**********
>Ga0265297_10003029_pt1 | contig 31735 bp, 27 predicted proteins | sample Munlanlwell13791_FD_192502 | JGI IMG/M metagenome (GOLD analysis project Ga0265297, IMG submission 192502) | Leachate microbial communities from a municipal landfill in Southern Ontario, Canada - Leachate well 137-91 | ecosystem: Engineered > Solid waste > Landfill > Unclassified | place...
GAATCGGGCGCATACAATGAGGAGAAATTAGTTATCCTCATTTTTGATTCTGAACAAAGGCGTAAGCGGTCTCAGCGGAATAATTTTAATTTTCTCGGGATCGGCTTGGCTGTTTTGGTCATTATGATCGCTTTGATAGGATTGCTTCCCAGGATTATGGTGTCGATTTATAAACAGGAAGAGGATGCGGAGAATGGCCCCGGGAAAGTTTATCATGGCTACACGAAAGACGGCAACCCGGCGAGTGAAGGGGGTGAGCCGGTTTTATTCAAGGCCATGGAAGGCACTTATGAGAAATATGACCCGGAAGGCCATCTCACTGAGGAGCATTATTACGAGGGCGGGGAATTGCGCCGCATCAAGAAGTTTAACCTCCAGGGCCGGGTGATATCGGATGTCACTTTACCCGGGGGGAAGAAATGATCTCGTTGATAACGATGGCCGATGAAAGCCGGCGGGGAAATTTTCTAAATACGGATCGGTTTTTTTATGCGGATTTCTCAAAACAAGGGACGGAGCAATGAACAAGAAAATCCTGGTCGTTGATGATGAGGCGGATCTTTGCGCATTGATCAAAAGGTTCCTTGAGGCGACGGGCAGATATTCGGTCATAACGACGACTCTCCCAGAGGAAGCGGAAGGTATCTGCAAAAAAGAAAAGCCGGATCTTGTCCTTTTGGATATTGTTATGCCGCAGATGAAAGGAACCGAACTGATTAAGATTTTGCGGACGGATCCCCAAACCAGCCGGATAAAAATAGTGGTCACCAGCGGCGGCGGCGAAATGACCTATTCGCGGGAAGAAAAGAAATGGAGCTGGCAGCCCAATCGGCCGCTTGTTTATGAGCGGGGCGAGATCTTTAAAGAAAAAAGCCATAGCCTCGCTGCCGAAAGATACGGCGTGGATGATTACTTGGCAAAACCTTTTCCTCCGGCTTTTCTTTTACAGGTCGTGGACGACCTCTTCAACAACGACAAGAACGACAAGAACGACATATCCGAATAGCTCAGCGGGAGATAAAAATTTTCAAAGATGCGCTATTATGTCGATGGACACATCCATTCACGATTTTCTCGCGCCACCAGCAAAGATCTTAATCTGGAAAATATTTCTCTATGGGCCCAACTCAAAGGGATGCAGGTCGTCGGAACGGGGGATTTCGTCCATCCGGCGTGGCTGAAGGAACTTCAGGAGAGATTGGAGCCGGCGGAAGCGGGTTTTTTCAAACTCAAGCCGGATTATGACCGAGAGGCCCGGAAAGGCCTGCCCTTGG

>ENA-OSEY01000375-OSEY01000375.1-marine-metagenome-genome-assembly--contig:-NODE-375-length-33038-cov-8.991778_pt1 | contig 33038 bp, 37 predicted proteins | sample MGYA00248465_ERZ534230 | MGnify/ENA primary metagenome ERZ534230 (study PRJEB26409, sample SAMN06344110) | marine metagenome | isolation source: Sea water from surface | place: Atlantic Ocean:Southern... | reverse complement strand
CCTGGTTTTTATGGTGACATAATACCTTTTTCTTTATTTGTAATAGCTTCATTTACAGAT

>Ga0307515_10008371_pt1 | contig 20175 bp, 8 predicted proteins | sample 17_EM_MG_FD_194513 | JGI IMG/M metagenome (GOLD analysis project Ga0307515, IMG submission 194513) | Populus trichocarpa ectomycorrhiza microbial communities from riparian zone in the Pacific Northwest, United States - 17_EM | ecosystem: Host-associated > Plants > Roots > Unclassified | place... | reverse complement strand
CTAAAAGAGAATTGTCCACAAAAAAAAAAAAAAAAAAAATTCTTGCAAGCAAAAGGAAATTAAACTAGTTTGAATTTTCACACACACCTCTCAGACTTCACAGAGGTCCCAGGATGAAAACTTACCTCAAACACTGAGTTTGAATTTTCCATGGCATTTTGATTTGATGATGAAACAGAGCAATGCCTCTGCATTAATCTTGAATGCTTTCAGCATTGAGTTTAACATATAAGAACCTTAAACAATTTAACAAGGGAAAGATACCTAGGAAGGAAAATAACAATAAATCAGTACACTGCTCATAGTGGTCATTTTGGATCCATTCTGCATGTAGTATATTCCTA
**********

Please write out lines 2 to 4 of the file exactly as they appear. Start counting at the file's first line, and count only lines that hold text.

GAATCGGGCGCATACAATGAGGAGAAATTAGTTATCCTCATTTTTGATTCTGAACAAAGGCGTAAGCGGTCTCAGCGGAATAATTTTAATTTTCTCGGGATCGGCTTGGCTGTTTTGGTCATTATGATCGCTTTGATAGGATTGCTTCCCAGGATTATGGTGTCGATTTATAAACAGGAAGAGGATGCGGAGAATGGCCCCGGGAAAGTTTATCATGGCTACACGAAAGACGGCAACCCGGCGAGTGAAGGGGGTGAGCCGGTTTTATTCAAGGCCATGGAAGGCACTTATGAGAAATATGACCCGGAAGGCCATCTCACTGAGGAGCATTATTACGAGGGCGGGGAATTGCGCCGCATCAAGAAGTTTAACCTCCAGGGCCGGGTGATATCGGATGTCACTTTACCCGGGGGGAAGAAATGATCTCGTTGATAACGATGGCCGATGAAAGCCGGCGGGGAAATTTTCTAAATACGGATCGGTTTTTTTATGCGGATTTCTCAAAACAAGGGACGGAGCAATGAACAAGAAAATCCTGGTCGTTGATGATGAGGCGGATCTTTGCGCATTGATCAAAAGGTTCCTTGAGGCGACGGGCAGATATTCGGTCATAACGACGACTCTCCCAGAGGAAGCGGAAGGTATCTGCAAAAAAGAAAAGCCGGATCTTGTCCTTTTGGATATTGTTATGCCGCAGATGAAAGGAACCGAACTGATTAAGATTTTGCGGACGGATCCCCAAACCAGCCGGATAAAAATAGTGGTCACCAGCGGCGGCGGCGAAATGACCTATTCGCGGGAAGAAAAGAAATGGAGCTGGCAGCCCAATCGGCCGCTTGTTTATGAGCGGGGCGAGATCTTTAAAGAAAAAAGCCATAGCCTCGCTGCCGAAAGATACGGCGTGGATGATTACTTGGCAAAACCTTTTCCTCCGGCTTTTCTTTTACAGGTCGTGGACGACCTCTTCAACAACGACAAGAACGACAAGAACGACATATCCGAATAGCTCAGCGGGAGATAAAAATTTTCAAAGATGCGCTATTATGTCGATGGACACATCCATTCACGATTTTCTCGCGCCACCAGCAAAGATCTTAATCTGGAAAATATTTCTCTATGGGCCCAACTCAAAGGGATGCAGGTCGTCGGAACGGGGGATTTCGTCCATCCGGCGTGGCTGAAGGAACTTCAGGAGAGATTGGAGCCGGCGGAAGCGGGTTTTTTCAAACTCAAGCCGGATTATGACCGAGAGGCCCGGAAAGGCCTGCCCTTGG

>ENA-OSEY01000375-OSEY01000375.1-marine-metagenome-genome-assembly--contig:-NODE-375-length-33038-cov-8.991778_pt1 | contig 33038 bp, 37 predicted proteins | sample MGYA00248465_ERZ534230 | MGnify/ENA primary metagenome ERZ534230 (study PRJEB26409, sample SAMN06344110) | marine metagenome | isolation source: Sea water from surface | place: Atlantic Ocean:Southern... | reverse complement strand
CCTGGTTTTTATGGTGACATAATACCTTTTTCTTTATTTGTAATAGCTTCATTTACAGAT